WASHINGTON - More than 500 evangelical Christian leaders and pastors in the United States called Thursday for President Donald Trump to curb his effort to limit the number of refugees he is allowing into the country.
The church officials are part of World Relief, a global Christian humanitarian organization. They voiced concern about the sharp cutback in the number of refugees to the United States. They say the number declined from nearly 97,000 in 2016 to about 33,000 last year.
Trump has limited the number of refugees the U.S. has accepted as part of his effort to thwart potential terrorists from moving to the nation.
Faith leaders 'troubled'
In a letter to Trump and members of Congress, the faith leaders said, “We are troubled by the dramatic reduction in arrivals of refugees to the United States,” saying the number this year could fall to the lowest since the refugee resettlement program was started in 1980.
They said the reduction was occurring “at a time when there are more refugees in the world than ever before in recorded history. Our prayer is that the U.S. would continue to be a beacon of hope for those fleeing persecution.”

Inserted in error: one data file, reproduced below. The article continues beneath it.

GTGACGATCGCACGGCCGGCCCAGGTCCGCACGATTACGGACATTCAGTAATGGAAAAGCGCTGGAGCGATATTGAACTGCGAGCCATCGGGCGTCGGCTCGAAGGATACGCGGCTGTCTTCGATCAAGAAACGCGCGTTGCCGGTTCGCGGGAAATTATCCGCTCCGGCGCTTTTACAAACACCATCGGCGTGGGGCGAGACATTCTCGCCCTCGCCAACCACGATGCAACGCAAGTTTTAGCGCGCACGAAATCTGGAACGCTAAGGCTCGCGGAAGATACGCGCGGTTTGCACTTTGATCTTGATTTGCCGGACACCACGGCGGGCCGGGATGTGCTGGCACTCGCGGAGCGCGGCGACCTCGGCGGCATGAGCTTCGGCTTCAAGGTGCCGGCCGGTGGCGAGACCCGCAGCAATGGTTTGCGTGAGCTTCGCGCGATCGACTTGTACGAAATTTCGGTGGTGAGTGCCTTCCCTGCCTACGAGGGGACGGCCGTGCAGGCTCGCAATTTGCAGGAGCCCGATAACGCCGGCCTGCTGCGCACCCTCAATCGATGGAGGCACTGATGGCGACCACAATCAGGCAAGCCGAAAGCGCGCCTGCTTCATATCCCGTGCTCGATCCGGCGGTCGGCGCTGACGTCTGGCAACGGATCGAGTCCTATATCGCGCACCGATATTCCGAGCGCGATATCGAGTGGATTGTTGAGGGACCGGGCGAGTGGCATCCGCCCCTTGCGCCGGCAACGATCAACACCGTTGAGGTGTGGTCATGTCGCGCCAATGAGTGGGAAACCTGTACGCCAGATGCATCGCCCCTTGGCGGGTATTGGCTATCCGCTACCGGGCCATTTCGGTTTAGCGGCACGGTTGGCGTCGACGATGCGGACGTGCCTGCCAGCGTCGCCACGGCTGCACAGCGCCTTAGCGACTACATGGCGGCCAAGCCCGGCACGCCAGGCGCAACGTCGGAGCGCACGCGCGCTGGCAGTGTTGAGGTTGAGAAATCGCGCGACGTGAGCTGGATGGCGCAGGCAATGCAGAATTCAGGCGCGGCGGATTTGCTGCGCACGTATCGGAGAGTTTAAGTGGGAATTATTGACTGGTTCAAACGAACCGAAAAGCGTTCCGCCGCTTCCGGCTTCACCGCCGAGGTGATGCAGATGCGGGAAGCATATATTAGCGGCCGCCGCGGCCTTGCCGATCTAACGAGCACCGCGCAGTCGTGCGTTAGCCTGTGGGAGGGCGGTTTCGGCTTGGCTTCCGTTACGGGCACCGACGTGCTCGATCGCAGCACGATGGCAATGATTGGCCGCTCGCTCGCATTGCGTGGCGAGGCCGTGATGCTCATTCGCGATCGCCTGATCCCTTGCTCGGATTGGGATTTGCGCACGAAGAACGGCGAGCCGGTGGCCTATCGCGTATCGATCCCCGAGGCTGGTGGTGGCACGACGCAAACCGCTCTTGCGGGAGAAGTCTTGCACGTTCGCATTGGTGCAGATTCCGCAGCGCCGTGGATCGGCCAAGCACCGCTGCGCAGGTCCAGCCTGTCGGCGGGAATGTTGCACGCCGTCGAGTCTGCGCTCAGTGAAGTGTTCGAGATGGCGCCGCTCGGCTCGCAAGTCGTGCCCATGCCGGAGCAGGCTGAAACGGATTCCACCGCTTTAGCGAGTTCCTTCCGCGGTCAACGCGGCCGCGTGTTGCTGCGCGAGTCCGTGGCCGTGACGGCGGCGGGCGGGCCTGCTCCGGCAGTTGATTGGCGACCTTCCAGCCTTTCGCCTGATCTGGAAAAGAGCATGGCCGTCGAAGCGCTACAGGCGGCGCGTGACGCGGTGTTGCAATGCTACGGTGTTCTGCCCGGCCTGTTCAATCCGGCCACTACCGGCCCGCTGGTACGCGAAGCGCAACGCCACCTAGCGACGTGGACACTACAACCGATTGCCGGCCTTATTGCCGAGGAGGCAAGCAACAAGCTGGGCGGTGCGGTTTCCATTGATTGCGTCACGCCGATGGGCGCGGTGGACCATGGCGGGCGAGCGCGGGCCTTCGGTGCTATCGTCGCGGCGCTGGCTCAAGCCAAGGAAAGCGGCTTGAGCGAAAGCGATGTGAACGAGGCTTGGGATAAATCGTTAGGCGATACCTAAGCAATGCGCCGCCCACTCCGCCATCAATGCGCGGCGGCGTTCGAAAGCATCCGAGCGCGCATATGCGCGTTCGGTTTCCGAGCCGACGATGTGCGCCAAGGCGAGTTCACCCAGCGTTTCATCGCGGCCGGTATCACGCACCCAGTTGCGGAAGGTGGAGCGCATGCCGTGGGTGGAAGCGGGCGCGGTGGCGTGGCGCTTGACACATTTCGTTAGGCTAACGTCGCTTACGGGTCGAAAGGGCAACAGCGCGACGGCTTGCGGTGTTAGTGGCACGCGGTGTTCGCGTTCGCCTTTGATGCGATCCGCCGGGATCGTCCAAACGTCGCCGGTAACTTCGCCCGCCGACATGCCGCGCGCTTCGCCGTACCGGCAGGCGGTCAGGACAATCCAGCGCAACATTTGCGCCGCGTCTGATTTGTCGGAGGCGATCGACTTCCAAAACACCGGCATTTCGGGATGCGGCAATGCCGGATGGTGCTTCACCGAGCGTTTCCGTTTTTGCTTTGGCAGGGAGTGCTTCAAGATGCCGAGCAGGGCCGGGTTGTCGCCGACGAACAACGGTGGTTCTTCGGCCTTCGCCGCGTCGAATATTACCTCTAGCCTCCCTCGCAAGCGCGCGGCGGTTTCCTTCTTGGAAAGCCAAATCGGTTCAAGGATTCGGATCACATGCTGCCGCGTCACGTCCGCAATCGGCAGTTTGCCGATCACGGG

The church leaders, who have generally been supportive of Trump's presidency, acknowledged that “we live in a dangerous world and affirm the crucial role of government in protecting us from harm and setting the terms on refugee admissions. However, compassion and security can coexist, as they have for decades. While we are eager to welcome persecuted Christians, we also welcome vulnerable Muslims and people of other faiths or no faith at all.”
They said Trump’s order to limit the number of refugees entering the U.S. is “robbing families of hope and a future.”
Call for protection of young refugees
The faith leaders also called for protection against the deportation of young immigrants brought illegally into the U.S. years ago by their parents.
Trump also has called for allowing 1.8 million of these immigrants to be allowed to stay in the U.S. after he ended a program started by former President Barack Obama to protect them from being returned to their native countries.
In exchange, Trump wants Congress to fund construction of a wall along the U.S. border with Mexico to thwart further illegal migration and an end to other programs that have allowed hundreds of thousands of other foreign nationals to move legally to the U.S.
Congress is expected to soon debate immigration policy changes, but it is unclear what might be adopted or what legislation Trump might be willing to accept.